12. 12. FOLLOWING SMART GIVERS Giving circles could follow the smart, effective Women for Women group in Western North Carolina. In WfW, each woman puts up $1,100 per year. They have become exceptionally strategic. For instance, they funded a social worker at ABTech, which has led to battered women graduating at around 90% in trades compared to under 25%. The social worker starts documenting instances that become an on campus restraining around a woman trying to get her life back together. Ideally, the giving circles would pay attention to Women for Women and other smart larger scale giving circles.
  13. 13. INFLUENCE ON BOTH POLES The kitwill also find ways to let the average person join in investing in companies vetted by smart angel investing lending & investing circles, (where people put up on average $5,000 to $25,000 or more) like the lending circle created by Accelerate Appalachia. Enabling people who have $25 to invest in local businesses following people putting in more money who’ve gotten smart about where to put their money is a key to both the giving & investing side of the funding kit.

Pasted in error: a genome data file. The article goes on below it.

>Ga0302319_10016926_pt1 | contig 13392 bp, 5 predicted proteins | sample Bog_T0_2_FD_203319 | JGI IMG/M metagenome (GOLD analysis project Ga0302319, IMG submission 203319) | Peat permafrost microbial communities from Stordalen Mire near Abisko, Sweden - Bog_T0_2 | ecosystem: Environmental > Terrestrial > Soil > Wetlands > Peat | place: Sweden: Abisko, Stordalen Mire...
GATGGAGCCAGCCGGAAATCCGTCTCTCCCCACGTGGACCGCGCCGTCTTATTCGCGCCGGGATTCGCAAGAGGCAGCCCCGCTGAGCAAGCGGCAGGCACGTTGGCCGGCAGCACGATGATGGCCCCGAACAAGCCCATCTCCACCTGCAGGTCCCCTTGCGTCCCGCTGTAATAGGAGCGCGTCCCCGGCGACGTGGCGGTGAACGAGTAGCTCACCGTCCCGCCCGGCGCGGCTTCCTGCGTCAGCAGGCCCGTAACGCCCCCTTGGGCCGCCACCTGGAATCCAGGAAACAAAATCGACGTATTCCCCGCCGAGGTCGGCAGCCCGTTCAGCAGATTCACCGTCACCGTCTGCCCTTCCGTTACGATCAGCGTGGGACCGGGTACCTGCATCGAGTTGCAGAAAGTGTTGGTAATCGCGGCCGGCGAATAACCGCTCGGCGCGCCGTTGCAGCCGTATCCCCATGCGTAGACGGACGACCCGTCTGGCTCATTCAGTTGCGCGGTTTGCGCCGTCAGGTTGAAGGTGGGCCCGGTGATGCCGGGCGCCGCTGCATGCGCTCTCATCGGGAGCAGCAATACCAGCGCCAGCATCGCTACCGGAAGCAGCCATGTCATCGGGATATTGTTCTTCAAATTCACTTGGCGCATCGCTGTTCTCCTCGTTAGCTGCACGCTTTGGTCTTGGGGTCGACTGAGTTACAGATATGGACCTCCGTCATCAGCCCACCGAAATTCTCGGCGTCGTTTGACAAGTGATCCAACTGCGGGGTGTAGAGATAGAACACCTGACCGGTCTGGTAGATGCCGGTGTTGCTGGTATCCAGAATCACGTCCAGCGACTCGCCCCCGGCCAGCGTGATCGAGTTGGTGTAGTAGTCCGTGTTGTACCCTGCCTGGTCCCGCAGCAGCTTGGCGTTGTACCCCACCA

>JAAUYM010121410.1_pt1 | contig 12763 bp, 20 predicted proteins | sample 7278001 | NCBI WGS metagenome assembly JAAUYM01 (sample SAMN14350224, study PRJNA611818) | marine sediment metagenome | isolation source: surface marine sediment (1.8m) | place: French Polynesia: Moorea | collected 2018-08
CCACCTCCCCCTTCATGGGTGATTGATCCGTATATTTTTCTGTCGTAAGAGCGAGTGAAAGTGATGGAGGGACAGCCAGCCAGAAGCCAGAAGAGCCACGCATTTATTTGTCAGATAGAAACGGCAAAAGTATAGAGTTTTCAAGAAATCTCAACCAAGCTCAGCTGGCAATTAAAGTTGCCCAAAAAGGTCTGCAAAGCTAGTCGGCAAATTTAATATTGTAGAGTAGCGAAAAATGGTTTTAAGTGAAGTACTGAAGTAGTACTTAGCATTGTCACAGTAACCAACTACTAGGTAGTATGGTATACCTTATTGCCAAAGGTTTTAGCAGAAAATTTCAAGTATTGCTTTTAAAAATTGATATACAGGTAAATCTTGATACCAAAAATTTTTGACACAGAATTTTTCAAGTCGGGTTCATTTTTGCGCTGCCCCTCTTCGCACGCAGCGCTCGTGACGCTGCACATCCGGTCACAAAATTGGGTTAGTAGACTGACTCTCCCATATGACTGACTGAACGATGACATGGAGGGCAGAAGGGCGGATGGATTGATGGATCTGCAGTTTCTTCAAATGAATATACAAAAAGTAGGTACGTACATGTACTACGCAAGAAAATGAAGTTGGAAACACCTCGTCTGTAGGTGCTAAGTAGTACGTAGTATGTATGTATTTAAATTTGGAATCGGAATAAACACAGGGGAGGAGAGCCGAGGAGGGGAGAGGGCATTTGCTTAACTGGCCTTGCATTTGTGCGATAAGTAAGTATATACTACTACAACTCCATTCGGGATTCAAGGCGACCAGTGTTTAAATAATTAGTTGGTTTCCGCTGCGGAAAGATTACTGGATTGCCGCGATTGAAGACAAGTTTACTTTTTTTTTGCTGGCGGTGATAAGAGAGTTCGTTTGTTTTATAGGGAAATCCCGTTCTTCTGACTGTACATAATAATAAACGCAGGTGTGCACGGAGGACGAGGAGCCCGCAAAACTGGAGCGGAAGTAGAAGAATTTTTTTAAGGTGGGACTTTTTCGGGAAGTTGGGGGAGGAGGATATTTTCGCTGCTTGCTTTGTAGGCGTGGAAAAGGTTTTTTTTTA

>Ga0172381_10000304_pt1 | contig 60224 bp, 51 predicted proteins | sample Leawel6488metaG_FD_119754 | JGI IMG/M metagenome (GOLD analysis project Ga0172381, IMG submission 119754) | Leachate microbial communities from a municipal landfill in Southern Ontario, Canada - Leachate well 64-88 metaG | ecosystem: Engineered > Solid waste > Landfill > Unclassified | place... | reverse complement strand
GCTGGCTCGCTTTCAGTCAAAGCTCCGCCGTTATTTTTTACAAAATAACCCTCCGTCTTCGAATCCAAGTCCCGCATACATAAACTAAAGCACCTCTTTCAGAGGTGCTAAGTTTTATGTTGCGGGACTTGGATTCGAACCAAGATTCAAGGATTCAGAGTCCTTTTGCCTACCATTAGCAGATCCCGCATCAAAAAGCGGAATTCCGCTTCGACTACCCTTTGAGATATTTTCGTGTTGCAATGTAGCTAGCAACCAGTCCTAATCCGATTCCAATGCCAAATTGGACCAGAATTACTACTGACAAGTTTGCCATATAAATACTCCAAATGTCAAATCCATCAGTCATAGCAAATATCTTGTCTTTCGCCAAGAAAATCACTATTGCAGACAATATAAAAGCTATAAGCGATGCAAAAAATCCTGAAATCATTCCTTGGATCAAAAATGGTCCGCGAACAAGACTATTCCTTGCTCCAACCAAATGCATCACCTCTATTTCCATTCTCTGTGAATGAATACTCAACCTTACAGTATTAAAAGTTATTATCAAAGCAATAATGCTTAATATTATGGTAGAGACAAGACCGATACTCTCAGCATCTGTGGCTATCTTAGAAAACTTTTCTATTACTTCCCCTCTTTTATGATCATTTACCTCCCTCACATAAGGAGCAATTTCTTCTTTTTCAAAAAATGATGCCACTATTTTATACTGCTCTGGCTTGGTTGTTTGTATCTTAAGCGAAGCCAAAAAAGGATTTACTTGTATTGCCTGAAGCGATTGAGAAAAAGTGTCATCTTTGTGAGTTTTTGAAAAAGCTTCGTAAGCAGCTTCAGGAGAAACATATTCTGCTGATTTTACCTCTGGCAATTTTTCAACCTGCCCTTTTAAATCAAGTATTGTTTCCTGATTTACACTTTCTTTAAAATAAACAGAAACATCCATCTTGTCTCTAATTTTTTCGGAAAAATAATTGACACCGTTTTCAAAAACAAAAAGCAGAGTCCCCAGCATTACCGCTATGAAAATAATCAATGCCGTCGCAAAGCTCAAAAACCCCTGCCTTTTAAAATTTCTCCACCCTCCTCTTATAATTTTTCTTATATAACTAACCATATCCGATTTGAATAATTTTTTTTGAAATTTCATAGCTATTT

14. 14. KIDS SAVINGS BONDS This is the only slightly original idea of this tool. Kids save each week, for example $1, take it to school and put it in a little manila envelope with a red button closed with a string. Instead of saving $18 in a school year and getting a $25 savings bond at maturity, kids invest in a local project, involving themselves and/or their local community and environment. They would organize as Riparian Justice Scouts For first graders, their fund matures in 12 years. During that time they are involved in the project they invest in (river restoration in a poor neighborhood, eg.). Parents and grandparents can top up their kids deals and help make them turn out well.
  15. 15. THE COMBINATION IS NEW Lending circles and local funds exist, as do giving circles. Some DAF’s have turned into effective tools to invest for goods, especially those on the Impact Assets platform that is a spin out of the Calvert Foundation. These tools have not been combined and used with a holistic lens that decides which tool a community should use in which instance.